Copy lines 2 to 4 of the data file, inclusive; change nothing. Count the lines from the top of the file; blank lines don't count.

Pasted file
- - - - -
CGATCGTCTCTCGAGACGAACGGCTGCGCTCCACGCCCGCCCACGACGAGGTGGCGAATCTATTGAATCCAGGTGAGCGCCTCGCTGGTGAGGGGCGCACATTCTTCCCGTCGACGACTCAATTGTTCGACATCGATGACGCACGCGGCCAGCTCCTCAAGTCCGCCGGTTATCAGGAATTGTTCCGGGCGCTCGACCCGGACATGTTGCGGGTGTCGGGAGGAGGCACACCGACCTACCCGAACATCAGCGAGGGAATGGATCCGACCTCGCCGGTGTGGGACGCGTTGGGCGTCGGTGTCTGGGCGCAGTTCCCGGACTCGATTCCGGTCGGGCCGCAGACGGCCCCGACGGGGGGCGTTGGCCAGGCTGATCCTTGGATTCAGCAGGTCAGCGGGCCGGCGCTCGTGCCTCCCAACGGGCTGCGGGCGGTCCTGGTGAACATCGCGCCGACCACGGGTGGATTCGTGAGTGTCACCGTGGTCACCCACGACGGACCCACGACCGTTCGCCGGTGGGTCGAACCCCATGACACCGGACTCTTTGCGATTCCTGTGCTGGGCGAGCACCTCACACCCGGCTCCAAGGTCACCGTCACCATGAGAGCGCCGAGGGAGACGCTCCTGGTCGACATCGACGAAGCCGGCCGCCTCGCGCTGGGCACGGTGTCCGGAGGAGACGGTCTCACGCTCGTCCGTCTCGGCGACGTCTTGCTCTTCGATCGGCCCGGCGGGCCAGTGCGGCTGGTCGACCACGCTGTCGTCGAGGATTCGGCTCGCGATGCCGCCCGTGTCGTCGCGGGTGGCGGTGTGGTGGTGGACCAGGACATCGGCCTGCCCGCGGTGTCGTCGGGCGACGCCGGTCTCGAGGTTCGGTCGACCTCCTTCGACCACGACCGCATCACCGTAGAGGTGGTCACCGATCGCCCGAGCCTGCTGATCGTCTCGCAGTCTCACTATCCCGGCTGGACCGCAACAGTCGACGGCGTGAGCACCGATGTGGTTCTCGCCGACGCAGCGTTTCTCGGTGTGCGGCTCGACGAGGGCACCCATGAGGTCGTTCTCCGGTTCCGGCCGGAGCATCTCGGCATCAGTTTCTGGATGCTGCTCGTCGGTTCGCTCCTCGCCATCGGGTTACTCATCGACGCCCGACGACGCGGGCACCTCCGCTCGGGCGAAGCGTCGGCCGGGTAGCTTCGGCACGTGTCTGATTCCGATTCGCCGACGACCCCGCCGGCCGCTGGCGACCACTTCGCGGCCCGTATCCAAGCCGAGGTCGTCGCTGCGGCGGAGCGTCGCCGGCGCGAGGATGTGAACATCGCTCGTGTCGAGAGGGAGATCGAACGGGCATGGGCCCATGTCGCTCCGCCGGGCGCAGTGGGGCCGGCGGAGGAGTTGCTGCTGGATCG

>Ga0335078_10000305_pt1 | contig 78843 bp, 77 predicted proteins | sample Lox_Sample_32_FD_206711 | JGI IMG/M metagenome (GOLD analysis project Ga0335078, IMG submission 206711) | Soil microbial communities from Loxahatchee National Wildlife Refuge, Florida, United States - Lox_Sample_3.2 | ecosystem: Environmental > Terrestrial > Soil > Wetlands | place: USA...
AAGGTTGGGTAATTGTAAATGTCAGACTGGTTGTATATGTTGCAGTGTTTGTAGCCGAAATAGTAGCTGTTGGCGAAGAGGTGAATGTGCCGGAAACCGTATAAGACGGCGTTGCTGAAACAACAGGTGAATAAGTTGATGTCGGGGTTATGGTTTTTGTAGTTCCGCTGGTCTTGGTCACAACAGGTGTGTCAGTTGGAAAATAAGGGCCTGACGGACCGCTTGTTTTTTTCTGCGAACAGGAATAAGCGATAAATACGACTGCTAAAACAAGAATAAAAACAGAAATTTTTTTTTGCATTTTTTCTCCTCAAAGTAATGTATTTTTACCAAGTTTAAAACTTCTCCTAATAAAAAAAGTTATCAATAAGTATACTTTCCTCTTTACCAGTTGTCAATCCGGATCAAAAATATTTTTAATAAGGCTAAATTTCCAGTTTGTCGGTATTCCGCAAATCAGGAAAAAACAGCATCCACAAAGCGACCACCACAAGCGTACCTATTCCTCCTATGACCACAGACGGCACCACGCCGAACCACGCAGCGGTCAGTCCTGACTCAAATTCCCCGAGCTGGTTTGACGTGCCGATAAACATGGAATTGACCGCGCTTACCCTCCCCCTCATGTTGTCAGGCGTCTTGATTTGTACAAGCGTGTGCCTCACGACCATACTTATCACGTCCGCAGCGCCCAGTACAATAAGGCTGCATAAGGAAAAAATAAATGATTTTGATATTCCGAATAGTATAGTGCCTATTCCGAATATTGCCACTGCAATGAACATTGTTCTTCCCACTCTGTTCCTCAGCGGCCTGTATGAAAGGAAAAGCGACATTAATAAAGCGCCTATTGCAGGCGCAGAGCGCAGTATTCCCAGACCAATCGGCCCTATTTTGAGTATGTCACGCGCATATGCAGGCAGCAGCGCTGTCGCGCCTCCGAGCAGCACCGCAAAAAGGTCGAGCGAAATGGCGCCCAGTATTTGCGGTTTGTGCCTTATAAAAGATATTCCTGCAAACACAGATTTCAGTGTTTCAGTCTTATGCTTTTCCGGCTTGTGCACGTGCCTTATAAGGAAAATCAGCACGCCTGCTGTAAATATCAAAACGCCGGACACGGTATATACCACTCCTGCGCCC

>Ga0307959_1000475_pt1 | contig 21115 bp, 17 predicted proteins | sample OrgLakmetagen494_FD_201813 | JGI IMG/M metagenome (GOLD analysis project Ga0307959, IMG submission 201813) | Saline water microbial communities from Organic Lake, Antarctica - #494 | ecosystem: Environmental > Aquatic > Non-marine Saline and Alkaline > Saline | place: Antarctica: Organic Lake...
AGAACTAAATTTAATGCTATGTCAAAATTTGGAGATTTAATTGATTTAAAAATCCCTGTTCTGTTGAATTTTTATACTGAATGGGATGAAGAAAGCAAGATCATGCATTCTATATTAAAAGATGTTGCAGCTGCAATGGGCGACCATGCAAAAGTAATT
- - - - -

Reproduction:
>Ga0335078_10000305_pt1 | contig 78843 bp, 77 predicted proteins | sample Lox_Sample_32_FD_206711 | JGI IMG/M metagenome (GOLD analysis project Ga0335078, IMG submission 206711) | Soil microbial communities from Loxahatchee National Wildlife Refuge, Florida, United States - Lox_Sample_3.2 | ecosystem: Environmental > Terrestrial > Soil > Wetlands | place: USA...
AAGGTTGGGTAATTGTAAATGTCAGACTGGTTGTATATGTTGCAGTGTTTGTAGCCGAAATAGTAGCTGTTGGCGAAGAGGTGAATGTGCCGGAAACCGTATAAGACGGCGTTGCTGAAACAACAGGTGAATAAGTTGATGTCGGGGTTATGGTTTTTGTAGTTCCGCTGGTCTTGGTCACAACAGGTGTGTCAGTTGGAAAATAAGGGCCTGACGGACCGCTTGTTTTTTTCTGCGAACAGGAATAAGCGATAAATACGACTGCTAAAACAAGAATAAAAACAGAAATTTTTTTTTGCATTTTTTCTCCTCAAAGTAATGTATTTTTACCAAGTTTAAAACTTCTCCTAATAAAAAAAGTTATCAATAAGTATACTTTCCTCTTTACCAGTTGTCAATCCGGATCAAAAATATTTTTAATAAGGCTAAATTTCCAGTTTGTCGGTATTCCGCAAATCAGGAAAAAACAGCATCCACAAAGCGACCACCACAAGCGTACCTATTCCTCCTATGACCACAGACGGCACCACGCCGAACCACGCAGCGGTCAGTCCTGACTCAAATTCCCCGAGCTGGTTTGACGTGCCGATAAACATGGAATTGACCGCGCTTACCCTCCCCCTCATGTTGTCAGGCGTCTTGATTTGTACAAGCGTGTGCCTCACGACCATACTTATCACGTCCGCAGCGCCCAGTACAATAAGGCTGCATAAGGAAAAAATAAATGATTTTGATATTCCGAATAGTATAGTGCCTATTCCGAATATTGCCACTGCAATGAACATTGTTCTTCCCACTCTGTTCCTCAGCGGCCTGTATGAAAGGAAAAGCGACATTAATAAAGCGCCTATTGCAGGCGCAGAGCGCAGTATTCCCAGACCAATCGGCCCTATTTTGAGTATGTCACGCGCATATGCAGGCAGCAGCGCTGTCGCGCCTCCGAGCAGCACCGCAAAAAGGTCGAGCGAAATGGCGCCCAGTATTTGCGGTTTGTGCCTTATAAAAGATATTCCTGCAAACACAGATTTCAGTGTTTCAGTCTTATGCTTTTCCGGCTTGTGCACGTGCCTTATAAGGAAAATCAGCACGCCTGCTGTAAATATCAAAACGCCGGACACGGTATATACCACTCCTGCGCCC

>Ga0307959_1000475_pt1 | contig 21115 bp, 17 predicted proteins | sample OrgLakmetagen494_FD_201813 | JGI IMG/M metagenome (GOLD analysis project Ga0307959, IMG submission 201813) | Saline water microbial communities from Organic Lake, Antarctica - #494 | ecosystem: Environmental > Aquatic > Non-marine Saline and Alkaline > Saline | place: Antarctica: Organic Lake...